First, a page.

The British Airways long-haul fleet is practically a constant work in progress. In 2015, part of the 747 fleet was refitted (eighteen planes) and the others are currently being refreshed with a view to keeping them in service until February 2024. Part of the 777-200ER fleet (mainly the planes based at Gatwick) is being densified in economy class (change to ten front seats) during a project running over 2018-2019 and which also provides for an increase in Premium Economy capacity. With the arrival of the A350-1000s this summer, a new business class will be appearing in the fleet, based on Collins Aerospace's Super Diamond seat, laid out in 1-2-1 (instead of the current 2-4-2 dense configuration). The introduction of the A350-1000 will launch a vast refit programme for the whole long haul fleet in business class, a programme which will be starting this autumn with the retrofit of the first two 777-200ERs. The modification work will be upped to a whole new level from 2020 and the entire fleet will be equipped with the new seat when the latest 747 is released.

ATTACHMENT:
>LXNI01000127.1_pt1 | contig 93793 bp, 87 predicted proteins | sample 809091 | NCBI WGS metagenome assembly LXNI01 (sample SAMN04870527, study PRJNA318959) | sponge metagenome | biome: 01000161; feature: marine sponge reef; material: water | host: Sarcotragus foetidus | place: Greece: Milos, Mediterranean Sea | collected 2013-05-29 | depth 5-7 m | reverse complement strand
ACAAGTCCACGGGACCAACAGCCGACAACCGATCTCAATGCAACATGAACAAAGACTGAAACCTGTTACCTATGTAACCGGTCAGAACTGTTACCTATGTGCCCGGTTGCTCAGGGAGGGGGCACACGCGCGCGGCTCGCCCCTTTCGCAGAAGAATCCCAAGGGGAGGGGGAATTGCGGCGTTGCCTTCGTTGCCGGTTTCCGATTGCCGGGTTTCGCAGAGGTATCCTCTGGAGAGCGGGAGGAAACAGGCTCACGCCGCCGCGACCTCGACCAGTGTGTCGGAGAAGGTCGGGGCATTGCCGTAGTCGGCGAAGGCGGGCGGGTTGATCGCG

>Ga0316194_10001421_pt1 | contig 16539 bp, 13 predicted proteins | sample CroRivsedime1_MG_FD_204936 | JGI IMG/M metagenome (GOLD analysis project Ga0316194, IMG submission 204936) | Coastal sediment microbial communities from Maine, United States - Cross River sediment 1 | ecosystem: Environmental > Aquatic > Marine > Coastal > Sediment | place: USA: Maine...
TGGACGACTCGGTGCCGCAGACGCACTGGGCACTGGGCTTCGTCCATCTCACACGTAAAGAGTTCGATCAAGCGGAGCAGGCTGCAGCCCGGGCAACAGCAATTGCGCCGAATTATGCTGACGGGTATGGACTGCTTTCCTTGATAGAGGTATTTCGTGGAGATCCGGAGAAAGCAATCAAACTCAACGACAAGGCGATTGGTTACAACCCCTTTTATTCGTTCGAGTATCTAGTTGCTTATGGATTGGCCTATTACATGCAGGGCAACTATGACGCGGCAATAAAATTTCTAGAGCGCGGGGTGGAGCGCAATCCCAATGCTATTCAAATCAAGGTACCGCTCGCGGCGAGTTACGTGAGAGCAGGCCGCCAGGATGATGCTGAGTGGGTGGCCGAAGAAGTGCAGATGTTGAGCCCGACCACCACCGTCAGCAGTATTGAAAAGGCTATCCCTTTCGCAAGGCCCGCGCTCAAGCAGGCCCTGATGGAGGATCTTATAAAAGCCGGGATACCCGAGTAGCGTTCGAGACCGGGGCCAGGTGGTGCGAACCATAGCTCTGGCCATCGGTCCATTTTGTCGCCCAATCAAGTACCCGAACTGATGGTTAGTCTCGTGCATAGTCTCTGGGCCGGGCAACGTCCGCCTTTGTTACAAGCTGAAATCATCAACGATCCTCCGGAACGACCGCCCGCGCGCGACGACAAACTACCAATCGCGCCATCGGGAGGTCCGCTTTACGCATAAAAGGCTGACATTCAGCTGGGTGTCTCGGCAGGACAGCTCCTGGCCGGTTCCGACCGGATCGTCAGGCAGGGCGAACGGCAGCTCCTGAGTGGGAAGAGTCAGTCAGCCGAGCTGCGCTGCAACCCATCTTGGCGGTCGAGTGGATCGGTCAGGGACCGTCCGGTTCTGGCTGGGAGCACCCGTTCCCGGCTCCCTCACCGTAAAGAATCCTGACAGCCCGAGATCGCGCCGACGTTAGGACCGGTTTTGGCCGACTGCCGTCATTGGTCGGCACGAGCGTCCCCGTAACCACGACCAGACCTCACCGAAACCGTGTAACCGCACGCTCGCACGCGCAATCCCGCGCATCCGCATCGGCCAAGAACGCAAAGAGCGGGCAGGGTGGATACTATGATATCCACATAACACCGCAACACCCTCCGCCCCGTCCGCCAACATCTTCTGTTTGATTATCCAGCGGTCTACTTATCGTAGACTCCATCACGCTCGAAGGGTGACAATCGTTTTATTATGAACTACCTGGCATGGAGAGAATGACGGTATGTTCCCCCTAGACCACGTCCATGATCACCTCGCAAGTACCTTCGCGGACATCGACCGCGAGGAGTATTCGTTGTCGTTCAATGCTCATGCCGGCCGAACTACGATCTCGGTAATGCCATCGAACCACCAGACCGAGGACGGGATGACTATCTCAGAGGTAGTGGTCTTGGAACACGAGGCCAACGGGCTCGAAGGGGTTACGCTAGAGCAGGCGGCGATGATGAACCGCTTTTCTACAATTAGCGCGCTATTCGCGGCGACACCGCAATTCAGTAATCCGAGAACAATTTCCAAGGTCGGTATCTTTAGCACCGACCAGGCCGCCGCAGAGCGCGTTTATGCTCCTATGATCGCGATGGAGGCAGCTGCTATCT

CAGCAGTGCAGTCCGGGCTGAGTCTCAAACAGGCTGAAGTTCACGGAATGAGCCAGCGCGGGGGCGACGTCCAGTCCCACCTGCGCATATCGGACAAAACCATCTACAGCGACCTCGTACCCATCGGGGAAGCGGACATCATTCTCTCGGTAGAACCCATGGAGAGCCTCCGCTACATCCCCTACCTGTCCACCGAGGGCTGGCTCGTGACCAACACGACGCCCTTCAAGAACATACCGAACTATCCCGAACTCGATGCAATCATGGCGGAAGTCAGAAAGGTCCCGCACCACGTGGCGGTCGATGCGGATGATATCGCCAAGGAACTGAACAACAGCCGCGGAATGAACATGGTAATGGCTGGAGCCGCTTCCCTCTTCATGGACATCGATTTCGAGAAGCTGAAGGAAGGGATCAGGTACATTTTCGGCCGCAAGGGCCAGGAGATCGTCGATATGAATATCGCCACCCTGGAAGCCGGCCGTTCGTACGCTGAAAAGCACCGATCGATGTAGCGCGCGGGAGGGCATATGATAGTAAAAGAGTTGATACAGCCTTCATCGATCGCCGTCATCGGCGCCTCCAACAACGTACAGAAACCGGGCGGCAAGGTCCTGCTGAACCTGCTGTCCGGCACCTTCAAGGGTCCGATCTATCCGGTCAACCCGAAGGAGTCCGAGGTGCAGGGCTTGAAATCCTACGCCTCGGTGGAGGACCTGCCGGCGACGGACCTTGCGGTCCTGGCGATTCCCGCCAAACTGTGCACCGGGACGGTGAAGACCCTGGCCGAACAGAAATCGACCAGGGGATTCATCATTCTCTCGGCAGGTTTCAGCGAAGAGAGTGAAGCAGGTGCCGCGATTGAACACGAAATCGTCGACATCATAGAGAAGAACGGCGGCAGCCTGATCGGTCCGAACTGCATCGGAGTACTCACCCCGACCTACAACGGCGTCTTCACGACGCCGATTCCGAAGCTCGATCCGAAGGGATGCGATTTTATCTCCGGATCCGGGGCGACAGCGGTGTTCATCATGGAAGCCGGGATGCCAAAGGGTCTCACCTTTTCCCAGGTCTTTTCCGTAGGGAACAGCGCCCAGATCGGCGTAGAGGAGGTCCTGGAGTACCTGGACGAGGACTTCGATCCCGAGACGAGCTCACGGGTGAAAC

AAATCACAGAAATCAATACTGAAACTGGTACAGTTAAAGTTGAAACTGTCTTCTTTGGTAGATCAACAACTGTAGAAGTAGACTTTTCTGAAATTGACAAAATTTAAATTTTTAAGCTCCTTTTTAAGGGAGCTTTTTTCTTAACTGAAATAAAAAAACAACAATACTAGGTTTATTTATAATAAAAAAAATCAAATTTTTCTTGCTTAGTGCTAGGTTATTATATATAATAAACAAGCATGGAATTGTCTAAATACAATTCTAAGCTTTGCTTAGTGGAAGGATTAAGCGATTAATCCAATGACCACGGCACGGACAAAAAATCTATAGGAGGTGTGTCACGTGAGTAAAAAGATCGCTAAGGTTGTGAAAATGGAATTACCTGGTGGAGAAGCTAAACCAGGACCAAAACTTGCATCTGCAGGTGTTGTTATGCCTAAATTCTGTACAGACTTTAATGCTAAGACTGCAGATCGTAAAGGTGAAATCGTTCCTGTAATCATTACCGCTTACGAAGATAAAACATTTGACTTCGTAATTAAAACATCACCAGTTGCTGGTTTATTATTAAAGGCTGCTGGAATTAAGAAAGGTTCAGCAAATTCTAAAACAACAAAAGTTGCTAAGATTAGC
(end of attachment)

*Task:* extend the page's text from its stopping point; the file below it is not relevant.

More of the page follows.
There are currently two retrofit programmes for Swiss International Airlines. The airline launched the redesign of its fleet of five A430s at the end of 2018, one year late due to delays in certifying the first class seat. It will now be able to move on from an obsolete product and offer a service harmonised with the 777-300ER fleet and a connectivity system. The first reconfigured plane was launched at the start of March with eight first and 47 business class seats, all produced by Thomson Aero Seating, and 168 Zim seats in economy class. The second project will be launched during winter 2020-2021 on the 777-300ERs and will see the installation of a fourth Premium Economy class, which will nibble away at the space given to economy class and will be deployed across the fleet in the medium term. The ten 777s will be the first to be equipped, from spring 2021, with 35.2 million Euro investment.

Brussels Airlines